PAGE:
Affordable housing advocates were overjoyed when Atlanta officials announced a bond program that would help boost the city’s affordable housing stock jumped from $100 million to $200 million.

Now, though, due to the economic damage caused by the coronavirus pandemic, the issuance of the bond has to be put on hold, according to the Atlanta Journal-Constitution.

The pandemic is projected to cost the city well over $200 million in lost revenue and other expenses over the next three years, the paper reported.

The bond issuance proposal was initially expected to go before the Atlanta City Council for a potential vote on Monday, although now the measure has been shoved to the back burner. It’s unclear when the council will revisit the measure.

The timing is less than ideal. As housing and legal scholars have said, the public health crisis has severely ramped up the need to produce and preserve affordable housing units in the city and beyond.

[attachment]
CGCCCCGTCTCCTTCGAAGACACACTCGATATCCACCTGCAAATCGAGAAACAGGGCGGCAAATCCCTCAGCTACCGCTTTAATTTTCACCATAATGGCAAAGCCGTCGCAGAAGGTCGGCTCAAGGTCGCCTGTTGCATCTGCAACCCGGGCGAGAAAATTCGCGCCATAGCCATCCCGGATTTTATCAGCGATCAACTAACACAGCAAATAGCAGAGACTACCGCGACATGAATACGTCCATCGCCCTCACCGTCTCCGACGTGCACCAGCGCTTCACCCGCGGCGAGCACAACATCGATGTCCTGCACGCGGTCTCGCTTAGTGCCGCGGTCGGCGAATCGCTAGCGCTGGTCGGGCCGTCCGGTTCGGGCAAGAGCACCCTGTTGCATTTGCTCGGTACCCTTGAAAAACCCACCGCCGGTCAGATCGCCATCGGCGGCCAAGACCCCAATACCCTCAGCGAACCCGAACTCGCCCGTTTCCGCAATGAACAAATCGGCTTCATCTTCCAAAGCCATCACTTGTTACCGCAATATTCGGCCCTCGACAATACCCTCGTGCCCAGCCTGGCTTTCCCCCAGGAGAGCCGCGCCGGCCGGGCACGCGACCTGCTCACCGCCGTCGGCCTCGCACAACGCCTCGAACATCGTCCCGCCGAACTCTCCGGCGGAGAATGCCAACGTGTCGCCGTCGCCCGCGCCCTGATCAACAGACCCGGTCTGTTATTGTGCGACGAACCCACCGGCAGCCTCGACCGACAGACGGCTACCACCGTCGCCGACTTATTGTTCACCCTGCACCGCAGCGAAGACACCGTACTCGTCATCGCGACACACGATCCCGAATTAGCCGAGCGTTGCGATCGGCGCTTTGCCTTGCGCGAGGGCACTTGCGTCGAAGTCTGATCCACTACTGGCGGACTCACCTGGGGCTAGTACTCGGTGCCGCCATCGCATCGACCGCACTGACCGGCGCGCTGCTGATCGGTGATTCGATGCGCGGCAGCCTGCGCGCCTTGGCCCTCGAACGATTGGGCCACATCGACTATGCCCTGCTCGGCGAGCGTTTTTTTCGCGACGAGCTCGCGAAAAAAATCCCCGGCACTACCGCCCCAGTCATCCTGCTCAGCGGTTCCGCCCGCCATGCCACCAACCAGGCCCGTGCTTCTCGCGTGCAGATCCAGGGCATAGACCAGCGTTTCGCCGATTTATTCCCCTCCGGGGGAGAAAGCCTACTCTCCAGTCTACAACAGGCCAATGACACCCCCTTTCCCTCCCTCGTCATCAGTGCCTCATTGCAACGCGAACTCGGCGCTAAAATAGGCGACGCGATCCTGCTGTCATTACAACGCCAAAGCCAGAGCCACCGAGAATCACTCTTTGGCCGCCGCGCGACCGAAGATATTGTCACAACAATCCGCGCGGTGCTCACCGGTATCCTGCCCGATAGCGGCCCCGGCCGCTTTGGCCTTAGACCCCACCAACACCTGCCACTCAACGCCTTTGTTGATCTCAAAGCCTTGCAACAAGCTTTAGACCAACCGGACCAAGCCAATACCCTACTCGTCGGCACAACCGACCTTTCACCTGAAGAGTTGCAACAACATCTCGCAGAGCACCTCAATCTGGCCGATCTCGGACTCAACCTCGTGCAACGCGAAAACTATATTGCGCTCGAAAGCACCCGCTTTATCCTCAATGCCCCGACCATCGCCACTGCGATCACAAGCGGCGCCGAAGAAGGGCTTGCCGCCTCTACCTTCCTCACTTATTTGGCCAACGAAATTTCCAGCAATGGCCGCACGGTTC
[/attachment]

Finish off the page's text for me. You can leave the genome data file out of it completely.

On March 24, the city council’s Community Development and Human Services committee approved the proposed bond program, which would have provided loans for multifamily and single-family developers to help them acquire and build affordable homes.

The program also would have allocated millions of dollars to help restore owner-occupied affordable units and to help people put down payments on homes.

For now, the future of Atlanta’s already daunting affordable housing crisis seems unclear.

“We had an affordable housing crisis going into this public health crisis, and we will certainly have one coming out of it,” said Sarah Kirsch, member of advocacy group HouseATL.

Now, she told SaportaReport, it’s up to public officials to find sources of public and private funding to ensure efforts to create and maintain affordable housing units don’t fall by the wayside.

(Header image, via Kelly Jordan: Atlanta City Hall)

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